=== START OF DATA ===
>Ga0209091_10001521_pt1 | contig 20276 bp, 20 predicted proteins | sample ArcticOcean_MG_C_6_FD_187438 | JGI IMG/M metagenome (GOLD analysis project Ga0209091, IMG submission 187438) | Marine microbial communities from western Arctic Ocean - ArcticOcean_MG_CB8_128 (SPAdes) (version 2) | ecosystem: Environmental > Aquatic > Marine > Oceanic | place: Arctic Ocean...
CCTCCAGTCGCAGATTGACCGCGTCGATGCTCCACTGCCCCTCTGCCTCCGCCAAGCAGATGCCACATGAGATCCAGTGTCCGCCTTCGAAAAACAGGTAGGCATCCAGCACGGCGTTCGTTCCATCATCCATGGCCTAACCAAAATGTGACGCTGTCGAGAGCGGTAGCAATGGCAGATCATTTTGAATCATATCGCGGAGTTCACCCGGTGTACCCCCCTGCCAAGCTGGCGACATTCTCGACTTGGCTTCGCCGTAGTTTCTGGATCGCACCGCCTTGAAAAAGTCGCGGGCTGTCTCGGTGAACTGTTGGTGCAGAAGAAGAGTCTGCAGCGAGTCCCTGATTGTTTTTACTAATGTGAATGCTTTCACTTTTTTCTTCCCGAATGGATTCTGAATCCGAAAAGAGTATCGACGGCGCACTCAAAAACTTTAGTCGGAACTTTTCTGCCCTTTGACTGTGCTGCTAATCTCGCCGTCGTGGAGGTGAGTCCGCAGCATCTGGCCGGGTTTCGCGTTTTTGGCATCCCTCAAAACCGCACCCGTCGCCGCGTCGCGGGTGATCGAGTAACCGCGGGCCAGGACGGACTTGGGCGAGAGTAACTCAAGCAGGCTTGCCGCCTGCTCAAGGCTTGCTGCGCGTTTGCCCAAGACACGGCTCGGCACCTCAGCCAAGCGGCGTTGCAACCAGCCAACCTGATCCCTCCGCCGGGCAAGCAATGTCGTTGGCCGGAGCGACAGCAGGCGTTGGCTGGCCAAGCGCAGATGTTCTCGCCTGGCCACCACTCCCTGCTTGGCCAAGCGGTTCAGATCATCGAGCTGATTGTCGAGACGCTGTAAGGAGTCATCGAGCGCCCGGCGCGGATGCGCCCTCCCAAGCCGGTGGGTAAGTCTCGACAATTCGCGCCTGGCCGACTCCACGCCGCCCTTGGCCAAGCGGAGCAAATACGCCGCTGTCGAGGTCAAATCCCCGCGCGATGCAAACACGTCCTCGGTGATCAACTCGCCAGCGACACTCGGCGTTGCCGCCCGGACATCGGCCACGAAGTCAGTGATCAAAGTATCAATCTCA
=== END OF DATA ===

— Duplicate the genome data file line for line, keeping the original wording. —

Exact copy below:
>Ga0209091_10001521_pt1 | contig 20276 bp, 20 predicted proteins | sample ArcticOcean_MG_C_6_FD_187438 | JGI IMG/M metagenome (GOLD analysis project Ga0209091, IMG submission 187438) | Marine microbial communities from western Arctic Ocean - ArcticOcean_MG_CB8_128 (SPAdes) (version 2) | ecosystem: Environmental > Aquatic > Marine > Oceanic | place: Arctic Ocean...
CCTCCAGTCGCAGATTGACCGCGTCGATGCTCCACTGCCCCTCTGCCTCCGCCAAGCAGATGCCACATGAGATCCAGTGTCCGCCTTCGAAAAACAGGTAGGCATCCAGCACGGCGTTCGTTCCATCATCCATGGCCTAACCAAAATGTGACGCTGTCGAGAGCGGTAGCAATGGCAGATCATTTTGAATCATATCGCGGAGTTCACCCGGTGTACCCCCCTGCCAAGCTGGCGACATTCTCGACTTGGCTTCGCCGTAGTTTCTGGATCGCACCGCCTTGAAAAAGTCGCGGGCTGTCTCGGTGAACTGTTGGTGCAGAAGAAGAGTCTGCAGCGAGTCCCTGATTGTTTTTACTAATGTGAATGCTTTCACTTTTTTCTTCCCGAATGGATTCTGAATCCGAAAAGAGTATCGACGGCGCACTCAAAAACTTTAGTCGGAACTTTTCTGCCCTTTGACTGTGCTGCTAATCTCGCCGTCGTGGAGGTGAGTCCGCAGCATCTGGCCGGGTTTCGCGTTTTTGGCATCCCTCAAAACCGCACCCGTCGCCGCGTCGCGGGTGATCGAGTAACCGCGGGCCAGGACGGACTTGGGCGAGAGTAACTCAAGCAGGCTTGCCGCCTGCTCAAGGCTTGCTGCGCGTTTGCCCAAGACACGGCTCGGCACCTCAGCCAAGCGGCGTTGCAACCAGCCAACCTGATCCCTCCGCCGGGCAAGCAATGTCGTTGGCCGGAGCGACAGCAGGCGTTGGCTGGCCAAGCGCAGATGTTCTCGCCTGGCCACCACTCCCTGCTTGGCCAAGCGGTTCAGATCATCGAGCTGATTGTCGAGACGCTGTAAGGAGTCATCGAGCGCCCGGCGCGGATGCGCCCTCCCAAGCCGGTGGGTAAGTCTCGACAATTCGCGCCTGGCCGACTCCACGCCGCCCTTGGCCAAGCGGAGCAAATACGCCGCTGTCGAGGTCAAATCCCCGCGCGATGCAAACACGTCCTCGGTGATCAACTCGCCAGCGACACTCGGCGTTGCCGCCCGGACATCGGCCACGAAGTCAGTGATCAAAGTATCAATCTCA